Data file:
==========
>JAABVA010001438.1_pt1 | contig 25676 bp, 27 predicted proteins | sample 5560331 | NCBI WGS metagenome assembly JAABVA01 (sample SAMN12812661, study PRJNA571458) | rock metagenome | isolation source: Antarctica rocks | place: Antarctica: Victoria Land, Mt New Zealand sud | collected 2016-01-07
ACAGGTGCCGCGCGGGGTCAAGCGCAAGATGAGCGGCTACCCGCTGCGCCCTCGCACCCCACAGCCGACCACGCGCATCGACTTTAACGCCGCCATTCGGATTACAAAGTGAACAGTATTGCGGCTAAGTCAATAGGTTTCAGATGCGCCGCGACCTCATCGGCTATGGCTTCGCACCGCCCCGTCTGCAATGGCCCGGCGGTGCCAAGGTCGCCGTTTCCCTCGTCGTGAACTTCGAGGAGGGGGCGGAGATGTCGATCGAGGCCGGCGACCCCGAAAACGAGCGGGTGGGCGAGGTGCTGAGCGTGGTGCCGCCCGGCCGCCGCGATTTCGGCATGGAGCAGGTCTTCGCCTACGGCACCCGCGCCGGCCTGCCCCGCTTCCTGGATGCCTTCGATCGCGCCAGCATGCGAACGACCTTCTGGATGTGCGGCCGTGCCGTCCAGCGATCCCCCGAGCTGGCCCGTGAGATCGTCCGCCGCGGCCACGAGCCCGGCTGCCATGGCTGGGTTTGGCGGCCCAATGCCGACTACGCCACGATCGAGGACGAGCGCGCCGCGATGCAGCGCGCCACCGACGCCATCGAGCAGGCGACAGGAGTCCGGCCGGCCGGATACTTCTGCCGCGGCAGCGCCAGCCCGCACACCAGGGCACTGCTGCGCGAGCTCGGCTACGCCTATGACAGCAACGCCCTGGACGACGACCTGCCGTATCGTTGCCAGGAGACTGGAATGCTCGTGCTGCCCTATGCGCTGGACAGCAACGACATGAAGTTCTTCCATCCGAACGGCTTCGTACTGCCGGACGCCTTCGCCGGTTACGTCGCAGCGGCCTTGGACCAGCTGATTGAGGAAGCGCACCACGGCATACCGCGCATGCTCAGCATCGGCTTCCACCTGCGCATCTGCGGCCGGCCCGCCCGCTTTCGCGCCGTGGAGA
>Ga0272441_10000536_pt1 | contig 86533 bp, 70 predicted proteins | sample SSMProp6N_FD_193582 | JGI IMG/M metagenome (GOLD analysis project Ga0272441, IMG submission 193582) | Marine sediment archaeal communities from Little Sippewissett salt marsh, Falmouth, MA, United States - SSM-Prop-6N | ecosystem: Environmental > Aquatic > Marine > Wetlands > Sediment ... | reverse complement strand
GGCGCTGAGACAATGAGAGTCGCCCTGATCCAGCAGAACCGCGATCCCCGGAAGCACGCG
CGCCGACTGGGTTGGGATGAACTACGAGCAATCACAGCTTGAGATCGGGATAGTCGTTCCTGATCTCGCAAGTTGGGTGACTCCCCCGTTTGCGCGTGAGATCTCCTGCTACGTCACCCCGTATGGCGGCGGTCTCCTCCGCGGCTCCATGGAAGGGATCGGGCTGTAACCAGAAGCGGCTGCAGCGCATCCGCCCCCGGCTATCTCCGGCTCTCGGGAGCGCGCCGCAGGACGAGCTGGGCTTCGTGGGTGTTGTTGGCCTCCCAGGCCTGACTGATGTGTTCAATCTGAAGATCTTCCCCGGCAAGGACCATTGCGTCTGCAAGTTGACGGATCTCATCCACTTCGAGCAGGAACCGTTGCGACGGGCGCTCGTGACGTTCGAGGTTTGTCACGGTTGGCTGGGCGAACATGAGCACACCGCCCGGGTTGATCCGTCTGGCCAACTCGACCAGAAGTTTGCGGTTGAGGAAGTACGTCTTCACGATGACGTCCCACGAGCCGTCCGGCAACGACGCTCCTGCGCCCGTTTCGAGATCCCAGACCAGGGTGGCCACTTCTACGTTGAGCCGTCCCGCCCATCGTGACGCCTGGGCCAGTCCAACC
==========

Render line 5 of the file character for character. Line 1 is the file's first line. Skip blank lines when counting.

CGCCGACTGGGTTGGGATGAACTACGAGCAATCACAGCTTGAGATCGGGATAGTCGTTCCTGATCTCGCAAGTTGGGTGACTCCCCCGTTTGCGCGTGAGATCTCCTGCTACGTCACCCCGTATGGCGGCGGTCTCCTCCGCGGCTCCATGGAAGGGATCGGGCTGTAACCAGAAGCGGCTGCAGCGCATCCGCCCCCGGCTATCTCCGGCTCTCGGGAGCGCGCCGCAGGACGAGCTGGGCTTCGTGGGTGTTGTTGGCCTCCCAGGCCTGACTGATGTGTTCAATCTGAAGATCTTCCCCGGCAAGGACCATTGCGTCTGCAAGTTGACGGATCTCATCCACTTCGAGCAGGAACCGTTGCGACGGGCGCTCGTGACGTTCGAGGTTTGTCACGGTTGGCTGGGCGAACATGAGCACACCGCCCGGGTTGATCCGTCTGGCCAACTCGACCAGAAGTTTGCGGTTGAGGAAGTACGTCTTCACGATGACGTCCCACGAGCCGTCCGGCAACGACGCTCCTGCGCCCGTTTCGAGATCCCAGACCAGGGTGGCCACTTCTACGTTGAGCCGTCCCGCCCATCGTGACGCCTGGGCCAGTCCAACC